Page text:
Tuesday, 25 February 2014

Daniel Mortimer, Director of Workforce and Strategy, on the results of our staff survey

There is much for us all to celebrate in our recent CQC Inspection report and today's staff survey results. There are common themes in each of these reports about how our staff feel about working at NUH, which includes pride and a desire and commitment to doing the best job for our patients.

Today's staff survey results signal we have a strong level of staff engagement, which is a reflection of the work we have done over many years to involve staff in all we do and the decisions we make. This distinctly different way of working involves harvesting the ideas of our staff. It started in earnest in 2009 with the launch of our hospital-wide transformation programme Better for You, and has gone from strength to strength ever since. It is pleasing that the vast majority of our staff feel able to contribute to improvements in their own areas of work which lead to a better experience for our patients and staff.

As with patient surveys, we never look at our staff survey results in isolation. It is important we look at all feedback we receive from our staff throughout the year to get a 360 degree perspective of what our staff truly think of working at NUH. This helps us to celebrate what we do well, and identify where we need to do better based on direct feedback from our staff. To get a broader insight into staff experience at NUH, over the coming months we will be launching the staff version of the 'friends and family' test, asking our colleagues whether they would recommend our hospitals to their friends and family. We ask our inpatients,  Emergency Department and maternity patients the same question to get a view of our patients' experience. Combining  our patient and staff results will be all the more powerful and give us an even greater insight into how we can continue to improve standards of care for those we serve.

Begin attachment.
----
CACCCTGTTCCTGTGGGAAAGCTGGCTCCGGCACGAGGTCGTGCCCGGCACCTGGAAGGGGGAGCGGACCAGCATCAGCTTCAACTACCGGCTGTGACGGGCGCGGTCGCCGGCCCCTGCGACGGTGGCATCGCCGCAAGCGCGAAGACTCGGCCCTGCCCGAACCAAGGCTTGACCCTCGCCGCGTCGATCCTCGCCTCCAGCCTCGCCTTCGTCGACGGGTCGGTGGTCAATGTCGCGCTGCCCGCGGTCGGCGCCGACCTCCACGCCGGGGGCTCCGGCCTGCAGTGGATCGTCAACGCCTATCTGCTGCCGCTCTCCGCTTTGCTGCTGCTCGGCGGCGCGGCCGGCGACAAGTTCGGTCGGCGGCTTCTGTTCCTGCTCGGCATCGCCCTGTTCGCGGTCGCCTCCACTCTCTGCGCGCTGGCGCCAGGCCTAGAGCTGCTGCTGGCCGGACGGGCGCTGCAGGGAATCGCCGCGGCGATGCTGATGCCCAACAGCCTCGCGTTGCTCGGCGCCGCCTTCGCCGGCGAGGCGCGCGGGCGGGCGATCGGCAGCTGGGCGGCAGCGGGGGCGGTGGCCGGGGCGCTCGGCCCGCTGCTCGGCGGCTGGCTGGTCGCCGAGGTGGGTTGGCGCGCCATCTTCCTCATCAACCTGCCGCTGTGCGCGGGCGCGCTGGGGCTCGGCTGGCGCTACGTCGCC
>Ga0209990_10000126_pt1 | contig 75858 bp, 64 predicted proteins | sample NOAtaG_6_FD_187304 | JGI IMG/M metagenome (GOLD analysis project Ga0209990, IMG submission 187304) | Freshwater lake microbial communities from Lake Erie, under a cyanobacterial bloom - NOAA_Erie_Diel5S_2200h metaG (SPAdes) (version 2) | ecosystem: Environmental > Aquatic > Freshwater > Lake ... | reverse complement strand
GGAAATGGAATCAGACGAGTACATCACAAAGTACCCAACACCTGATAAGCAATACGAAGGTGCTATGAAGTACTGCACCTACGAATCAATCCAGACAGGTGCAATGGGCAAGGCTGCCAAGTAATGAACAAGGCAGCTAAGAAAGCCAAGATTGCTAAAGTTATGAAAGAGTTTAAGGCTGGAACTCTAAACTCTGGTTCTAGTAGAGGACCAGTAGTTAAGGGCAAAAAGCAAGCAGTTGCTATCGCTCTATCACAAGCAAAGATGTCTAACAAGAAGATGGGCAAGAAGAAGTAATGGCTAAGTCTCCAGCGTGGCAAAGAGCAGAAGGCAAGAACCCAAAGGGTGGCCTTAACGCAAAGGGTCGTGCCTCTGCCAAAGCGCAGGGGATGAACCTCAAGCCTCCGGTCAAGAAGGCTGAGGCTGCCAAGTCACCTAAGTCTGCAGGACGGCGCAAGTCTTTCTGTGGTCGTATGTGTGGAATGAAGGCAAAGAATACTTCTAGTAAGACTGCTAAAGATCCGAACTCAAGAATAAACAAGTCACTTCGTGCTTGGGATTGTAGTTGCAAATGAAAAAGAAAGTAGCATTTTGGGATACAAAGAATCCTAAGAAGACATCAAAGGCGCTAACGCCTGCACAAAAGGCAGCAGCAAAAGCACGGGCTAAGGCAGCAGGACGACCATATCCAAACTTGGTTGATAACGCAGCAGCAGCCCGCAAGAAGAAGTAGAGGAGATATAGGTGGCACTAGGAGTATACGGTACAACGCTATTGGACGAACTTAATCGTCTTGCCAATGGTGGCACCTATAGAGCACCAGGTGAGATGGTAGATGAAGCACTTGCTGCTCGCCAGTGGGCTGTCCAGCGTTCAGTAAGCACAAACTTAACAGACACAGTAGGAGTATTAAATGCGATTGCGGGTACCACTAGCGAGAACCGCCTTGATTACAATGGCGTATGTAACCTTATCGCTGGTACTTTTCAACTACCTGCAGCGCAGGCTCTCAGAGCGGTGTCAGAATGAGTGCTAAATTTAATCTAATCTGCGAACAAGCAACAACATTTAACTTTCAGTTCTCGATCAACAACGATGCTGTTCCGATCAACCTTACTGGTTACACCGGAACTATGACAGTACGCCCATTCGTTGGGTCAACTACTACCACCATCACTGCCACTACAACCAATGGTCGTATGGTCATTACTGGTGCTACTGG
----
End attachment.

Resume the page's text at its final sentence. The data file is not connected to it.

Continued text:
We will also be completing an audit of our values and behaviours. This will involve asking our staff and external stakeholders whom we work closely with for their views on how we do when it comes to living the NUH values. This feedback, which will come from holding a mirror up to the organisation, will also help inform our future work to improve our culture, or the way we do things.

What the CQC Report and these staff survey results demonstrate is we are moving in the right direction. We are a continuously improving organisation. We know this from the feedback we receive from or patients and staff and our  year-on-year safety and quality improvements. We have a track record of learning from mistakes and when things don't go to plan. We listen to feedback from our patients, local community and staff. We put things right when we fallen short. Each of these characteristics are hallmarks of the way we do things. It is this culture that we continue to develop year on year, for the benefit of our patients, their loved ones, carers and staff.  

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Thursday, 20 February 2014

Elaine Berry, midwife and infection control matron, on her path into research

I never thought I would end up in research.

I always saw myself as a ‘real’ midwife - being out there with the women. But I kept thinking that it didn’t seem right that there were so many women coming back into hospital with an infected caesarean section (CS) wound.

Like most people on the frontline, it felt as though a lot of the time we were fire-fighting and there wasn’t much time to be proactive. But I took a chance, wrote a proposal and went to talk to the managers about looking into the CS infections. They saw the benefit of doing this and agreed.